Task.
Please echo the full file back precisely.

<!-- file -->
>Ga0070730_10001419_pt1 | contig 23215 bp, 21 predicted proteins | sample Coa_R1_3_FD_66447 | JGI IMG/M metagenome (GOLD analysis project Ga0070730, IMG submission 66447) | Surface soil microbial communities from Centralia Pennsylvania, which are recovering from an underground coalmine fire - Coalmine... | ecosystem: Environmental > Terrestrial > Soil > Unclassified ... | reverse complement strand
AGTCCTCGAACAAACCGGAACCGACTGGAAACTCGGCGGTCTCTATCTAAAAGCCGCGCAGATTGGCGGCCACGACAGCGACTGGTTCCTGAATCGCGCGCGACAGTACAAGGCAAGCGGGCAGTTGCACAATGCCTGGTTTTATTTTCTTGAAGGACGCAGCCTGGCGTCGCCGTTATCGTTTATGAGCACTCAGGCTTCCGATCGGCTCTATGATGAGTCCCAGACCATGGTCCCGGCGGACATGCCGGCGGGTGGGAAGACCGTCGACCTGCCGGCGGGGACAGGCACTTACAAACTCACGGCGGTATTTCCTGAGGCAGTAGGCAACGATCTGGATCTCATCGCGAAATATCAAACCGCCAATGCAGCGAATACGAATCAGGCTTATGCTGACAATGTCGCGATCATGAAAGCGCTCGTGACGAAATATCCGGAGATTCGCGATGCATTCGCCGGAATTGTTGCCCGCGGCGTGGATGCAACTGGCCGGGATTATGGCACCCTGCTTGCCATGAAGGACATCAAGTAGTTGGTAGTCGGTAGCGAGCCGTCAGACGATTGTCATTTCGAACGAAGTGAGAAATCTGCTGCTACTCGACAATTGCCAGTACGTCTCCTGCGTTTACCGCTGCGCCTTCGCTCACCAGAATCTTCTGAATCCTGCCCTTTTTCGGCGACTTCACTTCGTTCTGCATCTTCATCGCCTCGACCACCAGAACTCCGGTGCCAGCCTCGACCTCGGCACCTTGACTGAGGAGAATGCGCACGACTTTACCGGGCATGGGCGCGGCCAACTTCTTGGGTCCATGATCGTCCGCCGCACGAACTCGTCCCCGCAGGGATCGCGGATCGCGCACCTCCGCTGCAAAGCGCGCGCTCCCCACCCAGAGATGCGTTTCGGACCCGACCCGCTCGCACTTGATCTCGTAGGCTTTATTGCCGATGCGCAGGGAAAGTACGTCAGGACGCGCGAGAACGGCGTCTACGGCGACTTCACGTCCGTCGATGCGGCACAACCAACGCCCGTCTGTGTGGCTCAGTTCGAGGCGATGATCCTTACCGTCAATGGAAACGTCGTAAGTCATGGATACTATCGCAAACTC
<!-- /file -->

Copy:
>Ga0070730_10001419_pt1 | contig 23215 bp, 21 predicted proteins | sample Coa_R1_3_FD_66447 | JGI IMG/M metagenome (GOLD analysis project Ga0070730, IMG submission 66447) | Surface soil microbial communities from Centralia Pennsylvania, which are recovering from an underground coalmine fire - Coalmine... | ecosystem: Environmental > Terrestrial > Soil > Unclassified ... | reverse complement strand
AGTCCTCGAACAAACCGGAACCGACTGGAAACTCGGCGGTCTCTATCTAAAAGCCGCGCAGATTGGCGGCCACGACAGCGACTGGTTCCTGAATCGCGCGCGACAGTACAAGGCAAGCGGGCAGTTGCACAATGCCTGGTTTTATTTTCTTGAAGGACGCAGCCTGGCGTCGCCGTTATCGTTTATGAGCACTCAGGCTTCCGATCGGCTCTATGATGAGTCCCAGACCATGGTCCCGGCGGACATGCCGGCGGGTGGGAAGACCGTCGACCTGCCGGCGGGGACAGGCACTTACAAACTCACGGCGGTATTTCCTGAGGCAGTAGGCAACGATCTGGATCTCATCGCGAAATATCAAACCGCCAATGCAGCGAATACGAATCAGGCTTATGCTGACAATGTCGCGATCATGAAAGCGCTCGTGACGAAATATCCGGAGATTCGCGATGCATTCGCCGGAATTGTTGCCCGCGGCGTGGATGCAACTGGCCGGGATTATGGCACCCTGCTTGCCATGAAGGACATCAAGTAGTTGGTAGTCGGTAGCGAGCCGTCAGACGATTGTCATTTCGAACGAAGTGAGAAATCTGCTGCTACTCGACAATTGCCAGTACGTCTCCTGCGTTTACCGCTGCGCCTTCGCTCACCAGAATCTTCTGAATCCTGCCCTTTTTCGGCGACTTCACTTCGTTCTGCATCTTCATCGCCTCGACCACCAGAACTCCGGTGCCAGCCTCGACCTCGGCACCTTGACTGAGGAGAATGCGCACGACTTTACCGGGCATGGGCGCGGCCAACTTCTTGGGTCCATGATCGTCCGCCGCACGAACTCGTCCCCGCAGGGATCGCGGATCGCGCACCTCCGCTGCAAAGCGCGCGCTCCCCACCCAGAGATGCGTTTCGGACCCGACCCGCTCGCACTTGATCTCGTAGGCTTTATTGCCGATGCGCAGGGAAAGTACGTCAGGACGCGCGAGAACGGCGTCTACGGCGACTTCACGTCCGTCGATGCGGCACAACCAACGCCCGTCTGTGTGGCTCAGTTCGAGGCGATGATCCTTACCGTCAATGGAAACGTCGTAAGTCATGGATACTATCGCAAACTC